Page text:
Lan­guage as the fuel of knowl­edge

Northern Living - - FIXTURE - GABRIELLE ABRAHAN IL­LUS­TRA­TION JUNESSA REN­DON

Ge­orge Or­well’s dystopian clas­sic 1984 tack­les power, au­toc­racy, and the use of lan­guage to ma­nip­u­late the work­ing class. In an ef­fort to con­trol in­for­ma­tion and the like­li­hood of a re­bel­lion, the rul­ing class im­ple­mented Newspeak, which is a short­hand ver­sion of English or Old­speak, meant to limit peo­ple’s ideas through the use of a nar­row vo­cab­u­lary. With only a few words to use for ex­pres­sion, the work­ing class gets sub­jected to mind con­trol since crit­i­cal think­ing be­comes im­pos­si­ble. This is the un­re­lent­ing power of words.

There has been a lot of re­search ever since the 1930s sup­port­ing the the­ory that lan­guage ac­tu­ally af­fects a per­son’s per­cep­tion of re­al­ity and way of think­ing. Lin­guists Ben­jamin Lee Whorf and Ed­ward Sapir be­lieve that when there is no word for an ob­ject or con­cept, peo­ple can­not think about it. Ac­cord­ing to Worf, “lan­guage it­self shapes a man’s ba­sic ideas,” and this rings true in dif­fer­ent fields of thought. The Na­tive Amer­i­can Hopi tribe, for ex­am­ple, only uses the present tense, leav­ing them with no per­cep­tion of time when they speak of fac­tual ac­counts or sto­ries.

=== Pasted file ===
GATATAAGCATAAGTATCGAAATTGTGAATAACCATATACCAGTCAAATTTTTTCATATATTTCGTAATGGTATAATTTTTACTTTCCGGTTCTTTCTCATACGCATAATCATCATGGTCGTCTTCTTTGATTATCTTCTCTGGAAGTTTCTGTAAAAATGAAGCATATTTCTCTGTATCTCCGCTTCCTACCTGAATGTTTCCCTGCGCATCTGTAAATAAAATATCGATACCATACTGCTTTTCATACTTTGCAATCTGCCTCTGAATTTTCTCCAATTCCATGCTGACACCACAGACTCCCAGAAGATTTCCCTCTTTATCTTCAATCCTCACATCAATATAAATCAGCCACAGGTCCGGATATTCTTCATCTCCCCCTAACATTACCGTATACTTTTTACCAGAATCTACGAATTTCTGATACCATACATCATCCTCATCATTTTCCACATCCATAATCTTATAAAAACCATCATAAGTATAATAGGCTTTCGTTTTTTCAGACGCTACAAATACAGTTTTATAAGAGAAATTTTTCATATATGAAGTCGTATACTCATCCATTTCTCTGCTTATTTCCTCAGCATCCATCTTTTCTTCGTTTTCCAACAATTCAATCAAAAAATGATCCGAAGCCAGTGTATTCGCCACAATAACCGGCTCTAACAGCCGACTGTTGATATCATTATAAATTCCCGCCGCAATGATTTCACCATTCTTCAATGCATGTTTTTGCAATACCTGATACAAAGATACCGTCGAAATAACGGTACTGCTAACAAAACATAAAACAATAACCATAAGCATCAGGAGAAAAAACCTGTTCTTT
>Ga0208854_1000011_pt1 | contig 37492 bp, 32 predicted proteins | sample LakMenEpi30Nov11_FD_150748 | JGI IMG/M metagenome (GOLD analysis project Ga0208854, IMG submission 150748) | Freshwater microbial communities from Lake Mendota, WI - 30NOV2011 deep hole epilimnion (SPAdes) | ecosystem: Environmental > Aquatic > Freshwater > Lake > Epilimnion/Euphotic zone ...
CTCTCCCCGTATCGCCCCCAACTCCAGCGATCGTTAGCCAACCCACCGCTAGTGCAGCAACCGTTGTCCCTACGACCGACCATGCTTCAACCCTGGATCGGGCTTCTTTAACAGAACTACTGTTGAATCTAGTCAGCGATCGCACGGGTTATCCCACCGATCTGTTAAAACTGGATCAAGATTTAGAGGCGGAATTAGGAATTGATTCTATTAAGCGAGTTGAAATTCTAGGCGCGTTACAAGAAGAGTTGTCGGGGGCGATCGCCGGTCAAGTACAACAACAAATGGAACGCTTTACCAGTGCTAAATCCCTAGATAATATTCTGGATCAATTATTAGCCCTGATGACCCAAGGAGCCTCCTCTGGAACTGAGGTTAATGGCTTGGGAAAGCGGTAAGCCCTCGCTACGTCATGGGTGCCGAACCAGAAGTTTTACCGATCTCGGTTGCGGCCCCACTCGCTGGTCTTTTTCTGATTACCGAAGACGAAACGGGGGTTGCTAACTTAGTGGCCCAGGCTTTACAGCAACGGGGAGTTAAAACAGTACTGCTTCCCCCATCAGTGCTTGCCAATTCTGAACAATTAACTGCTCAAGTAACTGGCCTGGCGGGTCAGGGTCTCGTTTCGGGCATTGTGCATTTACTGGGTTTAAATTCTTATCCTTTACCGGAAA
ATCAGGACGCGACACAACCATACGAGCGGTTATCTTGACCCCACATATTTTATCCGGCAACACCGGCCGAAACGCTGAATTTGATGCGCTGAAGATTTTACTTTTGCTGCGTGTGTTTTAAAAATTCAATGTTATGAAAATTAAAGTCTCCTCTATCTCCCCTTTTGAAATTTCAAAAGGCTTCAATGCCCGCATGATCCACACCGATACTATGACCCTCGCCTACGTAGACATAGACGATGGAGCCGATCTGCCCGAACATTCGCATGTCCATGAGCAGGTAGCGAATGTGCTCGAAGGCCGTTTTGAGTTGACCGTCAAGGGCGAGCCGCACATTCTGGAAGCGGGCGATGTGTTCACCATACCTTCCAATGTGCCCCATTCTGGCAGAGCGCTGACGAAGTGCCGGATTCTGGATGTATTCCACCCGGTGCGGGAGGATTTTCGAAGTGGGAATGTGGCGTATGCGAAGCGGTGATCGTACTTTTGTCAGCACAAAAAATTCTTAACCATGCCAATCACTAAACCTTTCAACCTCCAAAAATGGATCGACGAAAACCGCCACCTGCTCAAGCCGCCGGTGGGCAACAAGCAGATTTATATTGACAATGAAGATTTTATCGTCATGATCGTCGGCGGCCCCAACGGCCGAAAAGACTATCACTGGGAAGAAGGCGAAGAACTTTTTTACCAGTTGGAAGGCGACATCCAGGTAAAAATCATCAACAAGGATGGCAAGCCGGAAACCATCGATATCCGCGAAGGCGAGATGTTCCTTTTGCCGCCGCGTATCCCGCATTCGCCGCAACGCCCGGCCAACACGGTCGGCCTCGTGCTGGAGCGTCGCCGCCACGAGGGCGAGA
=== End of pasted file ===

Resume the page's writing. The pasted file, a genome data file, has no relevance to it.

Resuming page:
Al­though lan­guage is re­spon­si­ble for shap­ing thoughts, it does not de­ter­mine a per­son’s think­ing en­tirely. The Dani tribe in New Guinea only has two words for color, one for warm col­ors and an­other for darker hues. This, how­ever, does not mean that they can­not tell blue from pur­ple. They are still ca­pa­ble of color dis­crim­i­na­tion as well as the per­cep­tion of all or­di­nary ob­jects.

The mind as­signs mean­ing to dif­fer­ent ex­pe­ri­ences through words. But apart from lan­guage, gram­mar also shapes an in­di­vid­ual’s think­ing. Syn­tax is im­por­tant, which is why bilin­guals are known to ex­press them­selves and ac­quire knowl­edge in two dif­fer­ent forms; scientists call this the “bilin­gual advantage.” The bilin­gual speaker de­vel­ops cer­tain skills that in­volve the brain’s con­trol sys­tem, and these in­clude mul­ti­task­ing, mem­ory switch, and a high attention span.

Lan­guage ex­pands knowl­edge. It is heav­ily re­spon­si­ble for the way a per­son com­part­men­tal­izes and clas­si­fies the things he or she per­ceives, and these cause peo­ple to form dif­fer­ent opin­ions and thought pro­cesses. Hav­ing dif­fer­ent per­cep­tions is im­por­tant be­cause it opens up discussions and op­por­tu­ni­ties for de­vel­op­ment. Di­ver­sity, more than any­thing, keeps our world turn­ing.

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